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Ransomware is malware that encrypts files on a device or network, and then demands payment to unlock them. It typically gains access via an unsuspecting victim clicking on a malicious attachment or compromised URL, and it can then spread to other devices on the same network. Home users can be just as vulnerable as enterprises, especially if they comeleate personal and business devices.

Once ransomware encrypts a victim’s files, the attackers display a message on their computer screen demanding payment to get their data back. The victims are usually told they must purchase cryptocurrency like Bitcoin to receive a decryption key that will allow them to unlock their files. The malware may also delete backup or shadow copies of encrypted files, making recovery without the decryption key more difficult.

Despite the fact that many law enforcement agencies advise people not to pay attackers because doing so only encourages more attacks, victims often do a cost-benefit analysis and decide to pay the demanded ransom to recover their data. However, paying the ransom does not guarantee that the attacker will give the victims a working decryption key; they could just keep requiring additional payments.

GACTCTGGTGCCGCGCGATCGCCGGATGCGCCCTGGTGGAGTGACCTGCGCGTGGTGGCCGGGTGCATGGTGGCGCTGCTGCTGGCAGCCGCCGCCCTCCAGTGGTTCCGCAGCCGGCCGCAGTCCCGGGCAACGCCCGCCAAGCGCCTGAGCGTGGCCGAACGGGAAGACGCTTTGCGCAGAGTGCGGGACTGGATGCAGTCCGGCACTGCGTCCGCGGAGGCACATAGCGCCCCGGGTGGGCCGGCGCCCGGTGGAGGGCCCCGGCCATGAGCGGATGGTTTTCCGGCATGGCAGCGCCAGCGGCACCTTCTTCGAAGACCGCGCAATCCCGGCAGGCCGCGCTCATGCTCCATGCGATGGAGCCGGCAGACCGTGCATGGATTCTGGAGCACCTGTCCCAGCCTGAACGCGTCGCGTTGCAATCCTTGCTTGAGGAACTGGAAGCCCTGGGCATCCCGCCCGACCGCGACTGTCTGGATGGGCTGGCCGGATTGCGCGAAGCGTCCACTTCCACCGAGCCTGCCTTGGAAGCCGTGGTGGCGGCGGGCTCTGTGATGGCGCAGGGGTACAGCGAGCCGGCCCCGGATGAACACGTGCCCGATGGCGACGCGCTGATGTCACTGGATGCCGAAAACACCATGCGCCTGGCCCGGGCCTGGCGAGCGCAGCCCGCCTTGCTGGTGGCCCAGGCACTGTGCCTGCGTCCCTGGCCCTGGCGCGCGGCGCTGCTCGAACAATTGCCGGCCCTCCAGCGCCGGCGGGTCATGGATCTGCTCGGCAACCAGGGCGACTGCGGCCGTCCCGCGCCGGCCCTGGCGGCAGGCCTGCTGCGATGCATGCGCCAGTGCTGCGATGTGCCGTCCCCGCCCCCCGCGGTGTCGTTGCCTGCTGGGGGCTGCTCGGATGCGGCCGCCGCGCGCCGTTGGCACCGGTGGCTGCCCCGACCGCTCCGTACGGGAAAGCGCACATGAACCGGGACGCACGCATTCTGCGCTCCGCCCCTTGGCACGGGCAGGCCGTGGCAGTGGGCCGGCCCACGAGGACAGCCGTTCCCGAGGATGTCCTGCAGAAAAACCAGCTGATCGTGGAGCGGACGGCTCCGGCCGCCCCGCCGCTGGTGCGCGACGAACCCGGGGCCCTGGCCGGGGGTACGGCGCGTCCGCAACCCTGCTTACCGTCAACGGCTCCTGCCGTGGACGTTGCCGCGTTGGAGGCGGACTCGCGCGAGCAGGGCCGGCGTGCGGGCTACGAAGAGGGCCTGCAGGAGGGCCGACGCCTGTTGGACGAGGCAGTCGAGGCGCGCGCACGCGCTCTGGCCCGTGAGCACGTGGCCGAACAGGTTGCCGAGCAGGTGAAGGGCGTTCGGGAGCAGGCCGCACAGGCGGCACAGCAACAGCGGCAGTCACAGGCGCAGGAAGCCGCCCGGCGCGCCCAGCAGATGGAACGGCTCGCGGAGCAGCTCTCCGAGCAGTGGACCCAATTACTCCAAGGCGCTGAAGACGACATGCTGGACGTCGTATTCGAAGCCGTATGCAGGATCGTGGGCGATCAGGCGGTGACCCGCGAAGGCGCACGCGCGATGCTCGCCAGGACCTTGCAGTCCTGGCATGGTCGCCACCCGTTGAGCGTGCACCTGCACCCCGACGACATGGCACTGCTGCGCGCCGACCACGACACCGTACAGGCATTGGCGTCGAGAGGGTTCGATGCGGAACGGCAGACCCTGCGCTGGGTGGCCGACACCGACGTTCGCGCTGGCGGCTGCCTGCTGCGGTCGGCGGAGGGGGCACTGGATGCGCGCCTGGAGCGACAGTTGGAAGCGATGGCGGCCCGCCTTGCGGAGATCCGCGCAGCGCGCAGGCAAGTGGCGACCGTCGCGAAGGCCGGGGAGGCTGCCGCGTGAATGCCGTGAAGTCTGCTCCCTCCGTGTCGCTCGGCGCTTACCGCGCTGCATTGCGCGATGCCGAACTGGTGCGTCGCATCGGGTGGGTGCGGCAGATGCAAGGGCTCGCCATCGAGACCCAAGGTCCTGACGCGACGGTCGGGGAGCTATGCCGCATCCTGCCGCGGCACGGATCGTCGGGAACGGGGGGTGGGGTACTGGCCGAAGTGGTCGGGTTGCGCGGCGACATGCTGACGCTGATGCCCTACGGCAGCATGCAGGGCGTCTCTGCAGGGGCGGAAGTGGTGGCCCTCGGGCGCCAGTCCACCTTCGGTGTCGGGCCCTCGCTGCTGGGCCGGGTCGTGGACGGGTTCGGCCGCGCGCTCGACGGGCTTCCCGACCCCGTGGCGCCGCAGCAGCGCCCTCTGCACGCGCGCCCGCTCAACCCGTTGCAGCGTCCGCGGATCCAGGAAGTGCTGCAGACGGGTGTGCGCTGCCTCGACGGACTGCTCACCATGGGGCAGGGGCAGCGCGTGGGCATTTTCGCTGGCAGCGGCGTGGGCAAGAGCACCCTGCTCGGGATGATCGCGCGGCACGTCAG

Some ransomware variants claim to be part of a criminal investigation and threaten to publicly expose the victims’ information if they don’t pay the ransom. This type of ransomware is called leakware or doxware. Fortunately, these attacks are less common than encryption ransomware. To help defend against ransomware, users should be sure to use comprehensive security software and keep it updated regularly. They should also be wary of emails or messages from unknown sources, and avoid downloading or running programs from untrusted sites.